Europe Must Find the Political Will to Stabilize its Economy

Europe’s economy needs swift and concerted attention. For months, increasing fears about the possibility of sovereign defaults have engulfed the continent and contaminated its economies. Only by addressing the fundamental design flaws within the Euro can any prospect of sustained prosperity be restored.

Thus far, efforts to address the Euro-crisis have been undertaken in a piecemeal fashion. Greece has been bailed out twice and been forced to submit to crushing levels of austerity. Individual bailouts have been secured for Ireland and Portugal. Meanwhile, heads of government have been replaced, most notably in Rome, with the clear support of Brussels. Yet none of these steps have stemmed the bleeding. Continued concerns about long term prosperity continue to plague the continent, affecting investment, consumer confidence, and employment. Across the 17-member currency bloc, joblessness stands at an average of 10.7 percent, a record high.

Current hopes rest upon the success of the recently signed fiscal compact, agreed to by all Eurozone members, as well as eight additional EU members. Yet even this agreement is unlikely to provide a full resolution of the current crisis. By requiring Eurozone members to limit budget deficits to less than 3 percent of GDP, Brussels is trusting in the power of fiscal restraint to right the European economy. Yet national deficits are a symptom of the problem, not the cause. The real curse affecting countries at risk of default is not deficits but a lack of economic competitiveness, something that will not be cured by a dose of austerity.

So if the latest agreement cannot bring an end to the crisis, what might?

Three viable options do exist to stabilize the current situation. The first would be to agree to further progress towards a fiscal union. The imbalances between the net winners of the Euro (Germany) and net losers (the ‘PIIGS’ countries) could be ironed out through the creation of a common system of federal taxation. For instance, Washington derives a disproportional amount of revenue from residents living in wealthier states such as Connecticut than it does from those living in states where GDP per capita is lower, such as West Virginia. In much the same way, a direct tax levied from Brussels could be used to find lower rates of taxation and greater public works programs in countries struggling to avoid recession. This would require the establishment of a European finance ministry and greater authority for the European Parliament to spend the money it would collect

The second option would be to press on with the process of monetary integration by endowing the European Central Bank with the power to act as a lender of last resort. Freeing the ECB to issue bonds on behalf of the Eurozone as a whole would relieve peripheral countries of the need to do so, and raise much needed funds to pay down the levels of debt they have accumulated.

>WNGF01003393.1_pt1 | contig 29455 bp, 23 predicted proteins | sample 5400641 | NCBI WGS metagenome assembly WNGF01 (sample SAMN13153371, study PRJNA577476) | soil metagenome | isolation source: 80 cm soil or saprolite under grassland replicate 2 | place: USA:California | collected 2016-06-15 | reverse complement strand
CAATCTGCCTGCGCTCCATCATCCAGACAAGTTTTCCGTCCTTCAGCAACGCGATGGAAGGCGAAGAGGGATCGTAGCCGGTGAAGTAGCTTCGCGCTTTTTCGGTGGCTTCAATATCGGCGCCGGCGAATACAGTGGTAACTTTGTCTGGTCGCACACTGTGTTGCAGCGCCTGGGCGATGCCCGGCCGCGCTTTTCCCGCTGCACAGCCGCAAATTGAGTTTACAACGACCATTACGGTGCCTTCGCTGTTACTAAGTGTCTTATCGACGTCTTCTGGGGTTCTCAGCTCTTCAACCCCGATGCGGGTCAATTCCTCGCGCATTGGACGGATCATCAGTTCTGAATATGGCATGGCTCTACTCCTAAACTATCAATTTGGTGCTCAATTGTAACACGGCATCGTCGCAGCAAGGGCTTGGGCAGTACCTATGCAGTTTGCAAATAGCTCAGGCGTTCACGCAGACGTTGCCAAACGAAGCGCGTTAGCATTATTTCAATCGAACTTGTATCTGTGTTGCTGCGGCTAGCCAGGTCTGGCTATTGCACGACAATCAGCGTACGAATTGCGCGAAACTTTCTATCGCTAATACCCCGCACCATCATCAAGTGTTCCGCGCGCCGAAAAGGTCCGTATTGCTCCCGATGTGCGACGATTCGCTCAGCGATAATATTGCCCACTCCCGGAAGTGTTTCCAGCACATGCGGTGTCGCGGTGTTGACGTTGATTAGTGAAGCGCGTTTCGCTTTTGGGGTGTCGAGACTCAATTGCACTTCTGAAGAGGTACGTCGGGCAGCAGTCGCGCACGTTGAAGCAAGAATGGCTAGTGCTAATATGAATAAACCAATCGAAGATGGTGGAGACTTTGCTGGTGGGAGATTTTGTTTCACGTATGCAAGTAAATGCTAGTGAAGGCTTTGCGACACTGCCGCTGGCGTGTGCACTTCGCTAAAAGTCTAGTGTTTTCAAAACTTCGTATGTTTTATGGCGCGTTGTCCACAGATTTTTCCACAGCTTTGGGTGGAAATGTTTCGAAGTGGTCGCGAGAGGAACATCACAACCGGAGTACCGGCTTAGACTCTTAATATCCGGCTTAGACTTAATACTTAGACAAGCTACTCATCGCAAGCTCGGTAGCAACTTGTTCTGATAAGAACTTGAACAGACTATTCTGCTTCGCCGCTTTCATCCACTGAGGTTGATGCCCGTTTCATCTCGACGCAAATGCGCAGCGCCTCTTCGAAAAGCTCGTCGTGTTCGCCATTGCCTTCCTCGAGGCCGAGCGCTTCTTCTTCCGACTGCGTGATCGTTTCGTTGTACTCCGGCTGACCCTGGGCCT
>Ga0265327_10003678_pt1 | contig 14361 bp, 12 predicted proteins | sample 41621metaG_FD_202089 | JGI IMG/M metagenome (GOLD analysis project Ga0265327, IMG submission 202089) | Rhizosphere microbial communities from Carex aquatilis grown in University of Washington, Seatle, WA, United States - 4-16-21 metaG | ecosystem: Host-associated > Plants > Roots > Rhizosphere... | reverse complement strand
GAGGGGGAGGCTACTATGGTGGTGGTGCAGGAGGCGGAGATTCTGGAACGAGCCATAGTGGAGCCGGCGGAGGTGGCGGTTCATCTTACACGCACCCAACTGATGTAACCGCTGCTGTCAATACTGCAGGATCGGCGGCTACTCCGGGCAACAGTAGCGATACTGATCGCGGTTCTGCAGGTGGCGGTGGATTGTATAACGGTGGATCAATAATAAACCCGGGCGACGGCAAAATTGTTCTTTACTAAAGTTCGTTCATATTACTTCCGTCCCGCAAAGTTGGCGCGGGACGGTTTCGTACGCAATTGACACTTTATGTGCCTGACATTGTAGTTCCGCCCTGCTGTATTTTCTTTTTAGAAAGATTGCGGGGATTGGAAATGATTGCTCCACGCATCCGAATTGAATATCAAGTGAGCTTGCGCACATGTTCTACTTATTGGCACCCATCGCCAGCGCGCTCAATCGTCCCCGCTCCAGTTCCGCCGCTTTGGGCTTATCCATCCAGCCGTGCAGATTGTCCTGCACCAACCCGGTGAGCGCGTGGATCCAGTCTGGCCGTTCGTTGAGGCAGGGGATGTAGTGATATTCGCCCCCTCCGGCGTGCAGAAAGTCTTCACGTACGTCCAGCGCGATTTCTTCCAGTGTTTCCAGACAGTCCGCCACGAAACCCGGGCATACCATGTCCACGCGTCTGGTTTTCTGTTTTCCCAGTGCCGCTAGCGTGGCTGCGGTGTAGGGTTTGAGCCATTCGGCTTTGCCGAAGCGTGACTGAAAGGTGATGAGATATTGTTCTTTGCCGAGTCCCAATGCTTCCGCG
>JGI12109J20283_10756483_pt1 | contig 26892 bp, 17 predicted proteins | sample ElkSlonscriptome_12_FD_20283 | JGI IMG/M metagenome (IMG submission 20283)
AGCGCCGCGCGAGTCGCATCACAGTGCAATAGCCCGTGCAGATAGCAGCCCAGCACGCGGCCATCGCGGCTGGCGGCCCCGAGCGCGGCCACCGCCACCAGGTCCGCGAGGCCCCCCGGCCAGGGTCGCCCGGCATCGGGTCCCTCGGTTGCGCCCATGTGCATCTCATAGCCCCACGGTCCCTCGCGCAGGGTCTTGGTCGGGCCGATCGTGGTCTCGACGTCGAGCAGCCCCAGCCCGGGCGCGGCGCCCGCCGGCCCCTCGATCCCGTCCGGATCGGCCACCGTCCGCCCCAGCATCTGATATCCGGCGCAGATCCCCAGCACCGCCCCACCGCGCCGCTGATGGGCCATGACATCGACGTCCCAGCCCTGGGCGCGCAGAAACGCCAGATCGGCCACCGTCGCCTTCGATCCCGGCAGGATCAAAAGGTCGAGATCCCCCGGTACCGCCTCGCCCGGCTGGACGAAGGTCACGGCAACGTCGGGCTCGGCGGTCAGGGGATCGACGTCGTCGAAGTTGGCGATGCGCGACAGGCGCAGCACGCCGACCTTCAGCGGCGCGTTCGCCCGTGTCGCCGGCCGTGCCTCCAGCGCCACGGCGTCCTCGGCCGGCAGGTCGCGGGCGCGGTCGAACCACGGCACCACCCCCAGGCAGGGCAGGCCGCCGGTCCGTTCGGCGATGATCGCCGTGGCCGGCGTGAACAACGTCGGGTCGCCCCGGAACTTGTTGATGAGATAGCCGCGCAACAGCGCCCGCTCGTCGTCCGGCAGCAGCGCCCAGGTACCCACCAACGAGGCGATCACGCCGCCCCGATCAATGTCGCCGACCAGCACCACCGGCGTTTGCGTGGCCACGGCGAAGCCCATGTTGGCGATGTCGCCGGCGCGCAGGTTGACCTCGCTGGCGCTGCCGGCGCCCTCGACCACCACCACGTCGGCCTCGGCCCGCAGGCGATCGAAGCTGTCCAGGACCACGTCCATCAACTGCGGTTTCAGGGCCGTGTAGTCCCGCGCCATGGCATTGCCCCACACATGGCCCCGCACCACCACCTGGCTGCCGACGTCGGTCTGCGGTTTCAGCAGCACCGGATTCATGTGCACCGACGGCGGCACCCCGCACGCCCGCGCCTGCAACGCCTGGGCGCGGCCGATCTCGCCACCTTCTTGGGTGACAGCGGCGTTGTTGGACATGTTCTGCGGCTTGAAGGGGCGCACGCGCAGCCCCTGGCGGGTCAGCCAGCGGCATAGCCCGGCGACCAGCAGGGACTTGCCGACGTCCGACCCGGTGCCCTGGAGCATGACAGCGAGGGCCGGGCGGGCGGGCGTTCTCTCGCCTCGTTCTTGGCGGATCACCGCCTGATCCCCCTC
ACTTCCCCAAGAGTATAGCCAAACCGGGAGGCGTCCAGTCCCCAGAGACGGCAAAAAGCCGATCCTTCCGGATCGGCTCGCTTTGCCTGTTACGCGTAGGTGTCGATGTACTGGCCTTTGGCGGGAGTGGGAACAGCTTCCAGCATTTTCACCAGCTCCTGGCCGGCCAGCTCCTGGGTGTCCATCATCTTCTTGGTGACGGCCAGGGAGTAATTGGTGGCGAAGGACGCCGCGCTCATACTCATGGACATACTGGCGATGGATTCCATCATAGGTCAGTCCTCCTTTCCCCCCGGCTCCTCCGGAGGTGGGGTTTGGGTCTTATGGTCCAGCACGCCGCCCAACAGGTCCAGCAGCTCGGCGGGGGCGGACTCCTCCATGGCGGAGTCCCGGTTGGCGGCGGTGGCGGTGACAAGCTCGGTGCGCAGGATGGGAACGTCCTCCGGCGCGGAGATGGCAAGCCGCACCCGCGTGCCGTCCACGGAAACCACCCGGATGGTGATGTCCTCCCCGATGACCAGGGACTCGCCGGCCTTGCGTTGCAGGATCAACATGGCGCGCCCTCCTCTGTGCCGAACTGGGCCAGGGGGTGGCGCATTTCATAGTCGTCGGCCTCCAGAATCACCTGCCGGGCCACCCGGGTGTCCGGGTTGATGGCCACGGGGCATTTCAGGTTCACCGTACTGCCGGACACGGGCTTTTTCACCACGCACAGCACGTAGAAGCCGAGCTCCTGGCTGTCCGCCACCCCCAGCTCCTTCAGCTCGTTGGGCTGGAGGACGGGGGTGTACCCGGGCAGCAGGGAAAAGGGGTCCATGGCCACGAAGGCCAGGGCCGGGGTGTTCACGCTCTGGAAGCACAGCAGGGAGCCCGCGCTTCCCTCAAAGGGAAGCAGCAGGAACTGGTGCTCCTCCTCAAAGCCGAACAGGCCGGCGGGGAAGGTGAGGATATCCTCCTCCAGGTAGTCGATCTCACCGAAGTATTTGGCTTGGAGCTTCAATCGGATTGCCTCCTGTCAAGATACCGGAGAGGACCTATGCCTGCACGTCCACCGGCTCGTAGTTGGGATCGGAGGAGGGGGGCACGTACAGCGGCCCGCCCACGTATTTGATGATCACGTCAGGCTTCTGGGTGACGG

The final option would be to abandon the Eurozone as presently constituted, by encouraging heavily afflicted countries to withdraw. For instance, Greece is not simply suffering from a liquidity problem but is itself insolvent. Allowing it to exit the currency bloc, reacquire its old currency, and reap the benefits of devaluation is an increasingly attractive option. Such an exit might be viable if it were accompanied by a one time covering of Greece’s debt by other Eurozone countries, something that would reassure Greece’s creditors, as well as Greek citizens worried about their children being required to repay Euro-denominated debts with a weaker currency.

Embracing any one of these options would strengthen market confidence in the long term survival of the Euro. Unfortunately, political realities stand in the way of each of them being adopted. The concept of fiscal transfers is loathed in northern Europe, especially Germany, where voters see no reason to subsidize the ‘profligacy’ of their southern neighbors. Berlin continues to exercise a de facto veto over the prospect of common European bonds, due to a deeply held fear of an expansionary monetary policy leading to runaway inflation. Likewise, Greece takes enormous pride in its continued membership of the Eurozone, and is unwilling to be forced out of the bloc. And thus, without an agreement, the situation continues to deteriorate.

Up until now, the EU has been able to afford a cautious strategy that waits for circumstances to develop. The scale of the crisis is now so large that it can delay no more. The ability to meet the current economic challenge is within the power of European leaders. Yet in order for them to embrace such a solution, time honored ideological precepts will have to be sacrificed. Only when Europe’s leaders are prepared to cross that threshold, will the current crisis abate.

Timothy Stafford is a participant in the Atlantic Council’s Young Atlanticist Program.

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